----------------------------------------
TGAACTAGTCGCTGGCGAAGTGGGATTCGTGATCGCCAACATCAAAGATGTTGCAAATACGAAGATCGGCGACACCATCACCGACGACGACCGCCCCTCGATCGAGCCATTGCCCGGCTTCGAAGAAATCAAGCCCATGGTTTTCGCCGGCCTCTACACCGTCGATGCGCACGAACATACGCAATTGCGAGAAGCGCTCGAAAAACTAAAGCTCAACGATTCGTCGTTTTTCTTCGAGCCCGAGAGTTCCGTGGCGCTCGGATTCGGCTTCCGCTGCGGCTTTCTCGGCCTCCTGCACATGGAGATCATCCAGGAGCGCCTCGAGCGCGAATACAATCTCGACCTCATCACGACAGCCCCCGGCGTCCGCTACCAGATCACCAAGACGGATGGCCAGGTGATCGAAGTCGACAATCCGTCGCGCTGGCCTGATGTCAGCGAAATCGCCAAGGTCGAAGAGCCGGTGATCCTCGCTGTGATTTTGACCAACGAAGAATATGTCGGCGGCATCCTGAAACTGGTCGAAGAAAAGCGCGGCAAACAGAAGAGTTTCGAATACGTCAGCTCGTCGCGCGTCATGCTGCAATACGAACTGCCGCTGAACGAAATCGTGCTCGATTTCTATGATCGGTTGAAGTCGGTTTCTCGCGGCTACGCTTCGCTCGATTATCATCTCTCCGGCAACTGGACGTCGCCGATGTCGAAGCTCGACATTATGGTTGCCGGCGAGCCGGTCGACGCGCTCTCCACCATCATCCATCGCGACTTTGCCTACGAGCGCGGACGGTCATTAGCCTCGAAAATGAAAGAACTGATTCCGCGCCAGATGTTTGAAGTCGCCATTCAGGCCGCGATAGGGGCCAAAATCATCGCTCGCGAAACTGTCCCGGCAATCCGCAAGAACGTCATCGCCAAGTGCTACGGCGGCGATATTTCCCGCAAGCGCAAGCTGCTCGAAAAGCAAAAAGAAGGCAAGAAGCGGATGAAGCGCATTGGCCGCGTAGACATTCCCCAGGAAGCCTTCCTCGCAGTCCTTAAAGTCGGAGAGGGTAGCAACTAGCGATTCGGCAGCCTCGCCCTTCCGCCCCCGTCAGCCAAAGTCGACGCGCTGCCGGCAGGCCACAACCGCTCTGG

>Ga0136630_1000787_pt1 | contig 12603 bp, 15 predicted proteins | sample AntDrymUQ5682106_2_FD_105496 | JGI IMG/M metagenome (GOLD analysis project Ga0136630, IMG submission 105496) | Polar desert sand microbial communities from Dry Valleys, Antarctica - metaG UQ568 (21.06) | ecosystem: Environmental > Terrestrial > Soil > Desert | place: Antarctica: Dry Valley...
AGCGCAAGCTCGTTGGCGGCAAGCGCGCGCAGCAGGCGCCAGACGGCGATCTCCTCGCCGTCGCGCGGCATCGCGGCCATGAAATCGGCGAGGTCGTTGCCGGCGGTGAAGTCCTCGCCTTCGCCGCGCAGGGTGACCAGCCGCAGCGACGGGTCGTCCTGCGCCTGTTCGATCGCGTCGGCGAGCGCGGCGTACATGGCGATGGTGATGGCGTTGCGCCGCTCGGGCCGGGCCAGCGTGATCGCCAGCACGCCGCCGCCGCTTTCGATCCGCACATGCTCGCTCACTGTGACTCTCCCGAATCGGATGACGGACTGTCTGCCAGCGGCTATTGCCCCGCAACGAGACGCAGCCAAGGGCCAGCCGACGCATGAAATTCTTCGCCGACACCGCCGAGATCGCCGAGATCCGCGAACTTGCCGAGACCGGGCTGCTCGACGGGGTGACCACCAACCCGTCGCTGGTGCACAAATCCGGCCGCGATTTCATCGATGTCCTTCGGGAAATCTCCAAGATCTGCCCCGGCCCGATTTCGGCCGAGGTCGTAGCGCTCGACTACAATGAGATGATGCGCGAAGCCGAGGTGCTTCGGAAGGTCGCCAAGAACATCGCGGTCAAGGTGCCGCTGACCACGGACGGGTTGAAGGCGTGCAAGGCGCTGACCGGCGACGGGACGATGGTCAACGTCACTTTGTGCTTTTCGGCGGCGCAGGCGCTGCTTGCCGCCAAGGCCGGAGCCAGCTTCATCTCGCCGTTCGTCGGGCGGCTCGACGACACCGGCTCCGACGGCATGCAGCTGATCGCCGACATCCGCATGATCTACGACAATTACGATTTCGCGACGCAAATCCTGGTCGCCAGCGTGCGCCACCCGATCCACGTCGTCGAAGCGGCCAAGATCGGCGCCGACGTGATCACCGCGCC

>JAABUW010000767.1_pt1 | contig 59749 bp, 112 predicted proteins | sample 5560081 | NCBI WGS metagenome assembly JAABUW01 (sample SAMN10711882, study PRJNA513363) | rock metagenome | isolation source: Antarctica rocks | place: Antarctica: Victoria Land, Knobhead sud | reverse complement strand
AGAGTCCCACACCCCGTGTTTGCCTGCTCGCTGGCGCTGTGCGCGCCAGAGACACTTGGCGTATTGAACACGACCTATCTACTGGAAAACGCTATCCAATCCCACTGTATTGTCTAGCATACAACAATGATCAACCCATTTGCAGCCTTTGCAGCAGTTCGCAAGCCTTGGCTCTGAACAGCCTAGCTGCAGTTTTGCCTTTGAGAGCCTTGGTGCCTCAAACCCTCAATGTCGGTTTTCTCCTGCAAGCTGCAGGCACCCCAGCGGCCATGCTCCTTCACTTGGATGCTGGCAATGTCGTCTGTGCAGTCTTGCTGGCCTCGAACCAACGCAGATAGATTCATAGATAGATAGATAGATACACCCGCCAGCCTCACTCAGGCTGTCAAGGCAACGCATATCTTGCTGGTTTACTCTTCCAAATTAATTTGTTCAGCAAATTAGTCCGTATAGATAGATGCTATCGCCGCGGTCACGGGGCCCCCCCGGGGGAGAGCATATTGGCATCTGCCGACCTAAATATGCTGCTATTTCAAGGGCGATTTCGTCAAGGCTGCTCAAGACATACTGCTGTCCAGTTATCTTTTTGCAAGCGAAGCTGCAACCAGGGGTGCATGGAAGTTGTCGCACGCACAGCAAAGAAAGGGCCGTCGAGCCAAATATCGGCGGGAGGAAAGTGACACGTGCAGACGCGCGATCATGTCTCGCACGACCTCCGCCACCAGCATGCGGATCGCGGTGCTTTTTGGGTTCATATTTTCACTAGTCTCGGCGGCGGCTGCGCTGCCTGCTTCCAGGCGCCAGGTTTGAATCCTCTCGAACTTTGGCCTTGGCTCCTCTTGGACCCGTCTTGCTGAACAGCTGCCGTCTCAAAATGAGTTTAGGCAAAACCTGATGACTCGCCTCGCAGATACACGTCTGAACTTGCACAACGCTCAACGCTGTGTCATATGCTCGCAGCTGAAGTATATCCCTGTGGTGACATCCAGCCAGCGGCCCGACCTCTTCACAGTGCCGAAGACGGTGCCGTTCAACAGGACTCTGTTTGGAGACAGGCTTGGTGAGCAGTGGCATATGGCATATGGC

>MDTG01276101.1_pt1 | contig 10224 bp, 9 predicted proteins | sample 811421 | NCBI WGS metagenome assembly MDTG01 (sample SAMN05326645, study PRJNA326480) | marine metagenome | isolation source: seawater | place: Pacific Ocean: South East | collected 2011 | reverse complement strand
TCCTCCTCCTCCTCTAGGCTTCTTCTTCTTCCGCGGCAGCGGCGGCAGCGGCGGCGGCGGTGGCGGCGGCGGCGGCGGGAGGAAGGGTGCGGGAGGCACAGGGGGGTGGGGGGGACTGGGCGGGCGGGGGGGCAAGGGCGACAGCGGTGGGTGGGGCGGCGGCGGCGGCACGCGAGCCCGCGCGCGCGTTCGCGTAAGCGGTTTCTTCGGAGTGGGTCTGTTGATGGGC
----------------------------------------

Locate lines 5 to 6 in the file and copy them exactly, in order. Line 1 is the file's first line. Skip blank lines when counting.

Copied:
AGAGTCCCACACCCCGTGTTTGCCTGCTCGCTGGCGCTGTGCGCGCCAGAGACACTTGGCGTATTGAACACGACCTATCTACTGGAAAACGCTATCCAATCCCACTGTATTGTCTAGCATACAACAATGATCAACCCATTTGCAGCCTTTGCAGCAGTTCGCAAGCCTTGGCTCTGAACAGCCTAGCTGCAGTTTTGCCTTTGAGAGCCTTGGTGCCTCAAACCCTCAATGTCGGTTTTCTCCTGCAAGCTGCAGGCACCCCAGCGGCCATGCTCCTTCACTTGGATGCTGGCAATGTCGTCTGTGCAGTCTTGCTGGCCTCGAACCAACGCAGATAGATTCATAGATAGATAGATAGATACACCCGCCAGCCTCACTCAGGCTGTCAAGGCAACGCATATCTTGCTGGTTTACTCTTCCAAATTAATTTGTTCAGCAAATTAGTCCGTATAGATAGATGCTATCGCCGCGGTCACGGGGCCCCCCCGGGGGAGAGCATATTGGCATCTGCCGACCTAAATATGCTGCTATTTCAAGGGCGATTTCGTCAAGGCTGCTCAAGACATACTGCTGTCCAGTTATCTTTTTGCAAGCGAAGCTGCAACCAGGGGTGCATGGAAGTTGTCGCACGCACAGCAAAGAAAGGGCCGTCGAGCCAAATATCGGCGGGAGGAAAGTGACACGTGCAGACGCGCGATCATGTCTCGCACGACCTCCGCCACCAGCATGCGGATCGCGGTGCTTTTTGGGTTCATATTTTCACTAGTCTCGGCGGCGGCTGCGCTGCCTGCTTCCAGGCGCCAGGTTTGAATCCTCTCGAACTTTGGCCTTGGCTCCTCTTGGACCCGTCTTGCTGAACAGCTGCCGTCTCAAAATGAGTTTAGGCAAAACCTGATGACTCGCCTCGCAGATACACGTCTGAACTTGCACAACGCTCAACGCTGTGTCATATGCTCGCAGCTGAAGTATATCCCTGTGGTGACATCCAGCCAGCGGCCCGACCTCTTCACAGTGCCGAAGACGGTGCCGTTCAACAGGACTCTGTTTGGAGACAGGCTTGGTGAGCAGTGGCATATGGCATATGGC

>MDTG01276101.1_pt1 | contig 10224 bp, 9 predicted proteins | sample 811421 | NCBI WGS metagenome assembly MDTG01 (sample SAMN05326645, study PRJNA326480) | marine metagenome | isolation source: seawater | place: Pacific Ocean: South East | collected 2011 | reverse complement strand